Lisa Estrella “Liv” Yang is a courageous Asian American business owner in the nail industry. She grew up in Sheboygan, Wisconsin, and felt different from the other kids. In this society, Yang was different from the other kids. She came to the United States as a second generation refugee, and most of her peers couldn’t relate to her experience of post-war trauma. Additionally, very few spoke her native language of Hmong, creating a cultural barrier.
Yang started doing nails when she was in elementary school as a way to cope with bullying and depression. She was able to express herself through nail art.
“You can show different facets of yourself depending on the occasion and still be true to yourself,” she wrote in an email. “I am grateful for my ability to express myself through nail art because that medium offers so many textures, colors, and embellishments that are interchangeable depending on the mood.”
Her inspiration for creating press-on nails originated from her very first makeup social where she witnessed how nail polish positively affected people in her refugee community, the Hmong people who fled to the U.S. for shelter after the Vietnam War.
Yang attended the University of Wisconsin-Madison. There, she created a pro-self-esteem movement which attracted young women from all over campus to talk about beauty standards over a nail polish session. In 2014, Yang was selected top four out of over 16,000 competitors for an all-expenses-paid trip to New York City in Sally Hansen’s nationwide “I Heart Nail Art” competition. As a queer Southeast Asian woman, Yang always felt like she didn’t fit in. She lived in a state where the population was 80 percent white and only 2 percent Asian. The definition of “beautiful” in her community was white beauty.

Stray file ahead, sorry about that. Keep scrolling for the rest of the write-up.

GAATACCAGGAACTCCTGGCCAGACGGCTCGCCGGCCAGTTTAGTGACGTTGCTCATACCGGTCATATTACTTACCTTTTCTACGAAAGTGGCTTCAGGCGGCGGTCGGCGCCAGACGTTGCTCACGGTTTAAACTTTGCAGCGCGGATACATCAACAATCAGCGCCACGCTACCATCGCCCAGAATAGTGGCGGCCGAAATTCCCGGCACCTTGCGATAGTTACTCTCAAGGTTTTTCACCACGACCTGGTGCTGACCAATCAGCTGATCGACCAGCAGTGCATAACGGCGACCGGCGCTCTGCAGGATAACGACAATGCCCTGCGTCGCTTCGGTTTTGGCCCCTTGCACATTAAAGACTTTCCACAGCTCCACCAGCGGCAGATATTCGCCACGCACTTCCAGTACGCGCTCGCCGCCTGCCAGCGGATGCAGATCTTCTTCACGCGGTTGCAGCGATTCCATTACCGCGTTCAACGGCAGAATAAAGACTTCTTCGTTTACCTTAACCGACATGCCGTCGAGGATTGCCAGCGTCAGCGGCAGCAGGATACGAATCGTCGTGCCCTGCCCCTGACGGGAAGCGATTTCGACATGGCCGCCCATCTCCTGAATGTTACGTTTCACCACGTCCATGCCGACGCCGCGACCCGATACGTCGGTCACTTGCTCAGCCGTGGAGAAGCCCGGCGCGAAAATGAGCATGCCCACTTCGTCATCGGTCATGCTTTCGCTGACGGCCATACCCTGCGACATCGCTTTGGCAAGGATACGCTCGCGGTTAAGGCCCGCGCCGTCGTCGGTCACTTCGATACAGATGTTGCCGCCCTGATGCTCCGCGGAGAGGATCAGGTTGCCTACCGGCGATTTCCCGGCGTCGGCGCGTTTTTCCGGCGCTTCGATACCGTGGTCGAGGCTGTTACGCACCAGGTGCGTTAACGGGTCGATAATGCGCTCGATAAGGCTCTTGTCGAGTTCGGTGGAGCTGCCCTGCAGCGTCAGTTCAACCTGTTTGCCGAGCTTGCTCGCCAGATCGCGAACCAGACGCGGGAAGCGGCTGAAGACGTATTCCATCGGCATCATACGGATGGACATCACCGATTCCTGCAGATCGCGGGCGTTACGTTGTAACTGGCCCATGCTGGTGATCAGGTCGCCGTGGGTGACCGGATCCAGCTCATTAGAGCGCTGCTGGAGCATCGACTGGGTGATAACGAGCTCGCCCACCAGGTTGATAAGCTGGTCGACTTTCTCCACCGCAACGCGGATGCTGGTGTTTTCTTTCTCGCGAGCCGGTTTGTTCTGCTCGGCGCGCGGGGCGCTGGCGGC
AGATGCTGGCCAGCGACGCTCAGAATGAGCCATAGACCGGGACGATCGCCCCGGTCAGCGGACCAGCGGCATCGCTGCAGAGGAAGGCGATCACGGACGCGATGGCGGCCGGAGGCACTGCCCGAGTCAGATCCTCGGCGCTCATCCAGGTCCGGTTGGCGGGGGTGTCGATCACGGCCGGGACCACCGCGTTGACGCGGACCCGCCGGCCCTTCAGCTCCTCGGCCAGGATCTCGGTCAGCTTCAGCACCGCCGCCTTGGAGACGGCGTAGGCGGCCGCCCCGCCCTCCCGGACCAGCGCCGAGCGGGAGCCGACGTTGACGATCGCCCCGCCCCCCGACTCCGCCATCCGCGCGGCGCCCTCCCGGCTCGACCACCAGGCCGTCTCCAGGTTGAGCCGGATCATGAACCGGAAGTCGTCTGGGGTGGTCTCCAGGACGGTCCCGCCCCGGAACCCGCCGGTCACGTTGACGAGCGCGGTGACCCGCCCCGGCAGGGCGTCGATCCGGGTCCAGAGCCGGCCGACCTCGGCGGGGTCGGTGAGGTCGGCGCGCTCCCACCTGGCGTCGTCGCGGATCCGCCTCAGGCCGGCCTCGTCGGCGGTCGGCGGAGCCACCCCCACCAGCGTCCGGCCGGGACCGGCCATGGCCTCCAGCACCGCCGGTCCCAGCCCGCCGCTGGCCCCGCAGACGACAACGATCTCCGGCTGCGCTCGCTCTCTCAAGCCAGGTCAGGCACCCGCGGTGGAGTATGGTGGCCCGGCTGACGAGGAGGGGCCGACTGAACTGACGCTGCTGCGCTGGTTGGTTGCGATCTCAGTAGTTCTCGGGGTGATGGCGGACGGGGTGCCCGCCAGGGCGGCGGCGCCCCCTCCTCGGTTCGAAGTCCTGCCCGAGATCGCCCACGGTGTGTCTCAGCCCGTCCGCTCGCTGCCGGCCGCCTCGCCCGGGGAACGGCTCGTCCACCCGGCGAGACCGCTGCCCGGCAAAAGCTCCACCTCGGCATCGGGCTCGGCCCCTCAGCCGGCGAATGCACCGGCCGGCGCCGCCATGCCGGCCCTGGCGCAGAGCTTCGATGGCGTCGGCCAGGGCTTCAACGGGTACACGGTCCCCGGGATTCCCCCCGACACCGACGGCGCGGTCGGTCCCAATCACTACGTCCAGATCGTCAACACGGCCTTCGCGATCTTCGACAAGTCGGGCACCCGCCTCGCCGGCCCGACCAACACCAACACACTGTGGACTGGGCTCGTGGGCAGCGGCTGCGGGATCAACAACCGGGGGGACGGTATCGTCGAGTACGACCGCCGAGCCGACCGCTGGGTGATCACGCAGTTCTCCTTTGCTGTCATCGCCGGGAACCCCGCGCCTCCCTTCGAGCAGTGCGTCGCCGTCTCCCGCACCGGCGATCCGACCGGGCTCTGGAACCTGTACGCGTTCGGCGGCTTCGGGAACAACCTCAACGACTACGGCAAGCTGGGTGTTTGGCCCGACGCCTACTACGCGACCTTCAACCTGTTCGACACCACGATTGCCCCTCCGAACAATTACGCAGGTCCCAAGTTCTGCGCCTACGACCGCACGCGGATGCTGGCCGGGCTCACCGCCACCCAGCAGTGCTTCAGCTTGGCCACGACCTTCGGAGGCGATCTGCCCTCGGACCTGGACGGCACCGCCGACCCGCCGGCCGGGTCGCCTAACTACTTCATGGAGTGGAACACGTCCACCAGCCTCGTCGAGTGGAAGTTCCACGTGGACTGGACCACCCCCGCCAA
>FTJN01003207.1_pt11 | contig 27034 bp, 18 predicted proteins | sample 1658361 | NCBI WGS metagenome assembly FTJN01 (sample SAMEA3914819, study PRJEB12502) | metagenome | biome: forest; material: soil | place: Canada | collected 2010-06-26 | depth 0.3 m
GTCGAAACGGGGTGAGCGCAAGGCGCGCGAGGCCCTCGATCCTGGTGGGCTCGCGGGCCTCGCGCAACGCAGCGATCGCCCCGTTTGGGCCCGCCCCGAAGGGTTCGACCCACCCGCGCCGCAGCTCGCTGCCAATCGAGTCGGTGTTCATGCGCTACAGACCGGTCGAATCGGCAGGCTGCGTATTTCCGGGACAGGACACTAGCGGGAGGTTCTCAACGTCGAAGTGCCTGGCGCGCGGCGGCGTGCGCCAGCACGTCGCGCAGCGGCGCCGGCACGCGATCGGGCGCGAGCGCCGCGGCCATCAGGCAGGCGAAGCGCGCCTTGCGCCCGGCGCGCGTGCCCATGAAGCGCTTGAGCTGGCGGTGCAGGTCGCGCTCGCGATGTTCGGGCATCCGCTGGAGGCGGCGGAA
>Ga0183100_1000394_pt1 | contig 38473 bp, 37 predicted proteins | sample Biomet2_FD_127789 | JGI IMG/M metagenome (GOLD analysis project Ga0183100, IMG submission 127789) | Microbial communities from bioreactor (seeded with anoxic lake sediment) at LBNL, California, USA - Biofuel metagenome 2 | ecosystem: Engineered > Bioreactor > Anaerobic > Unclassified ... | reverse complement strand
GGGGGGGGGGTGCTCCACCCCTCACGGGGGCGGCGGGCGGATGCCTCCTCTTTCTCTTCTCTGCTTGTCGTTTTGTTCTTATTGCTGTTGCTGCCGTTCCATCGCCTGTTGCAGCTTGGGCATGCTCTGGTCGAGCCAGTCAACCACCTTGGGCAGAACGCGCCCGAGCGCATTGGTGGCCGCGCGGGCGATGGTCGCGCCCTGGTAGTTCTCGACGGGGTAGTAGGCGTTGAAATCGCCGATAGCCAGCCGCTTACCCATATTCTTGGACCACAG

“Growing up I felt excluded from the definition of ‘beautiful’ because rarely did I ever see a darker-skin Asian woman who was short and average size,” Yang wrote. Her experience of not being able to fit into a “one-size-fits-all” mold brought her to Boston, where she started the company Faceted Beauty.
Yang faced many challenges throughout her nail journey and as founder and CEO of Faceted Beauty. “There are so many uncertainties as a startup,” she wrote. “My role as Founder and CEO is mitigating risk every day to ensure the survival of the company. Challenges can range from finding new customers to finding the right talent for the Faceted Beauty team.” However, her challenges taught her how to manage failure and how to get back up.
As an entrepreneur, Yang enjoys going through the process of bringing positivity into people’s lives with nail art. She has always been “proud to be joining a long history of courageous Asian and Asian American business owners in the nail industry.” Now, Yang is getting ready to launch Faceted Beauty in Fall 2019, to promote their mission that “beauty goes beyond a one size fits all."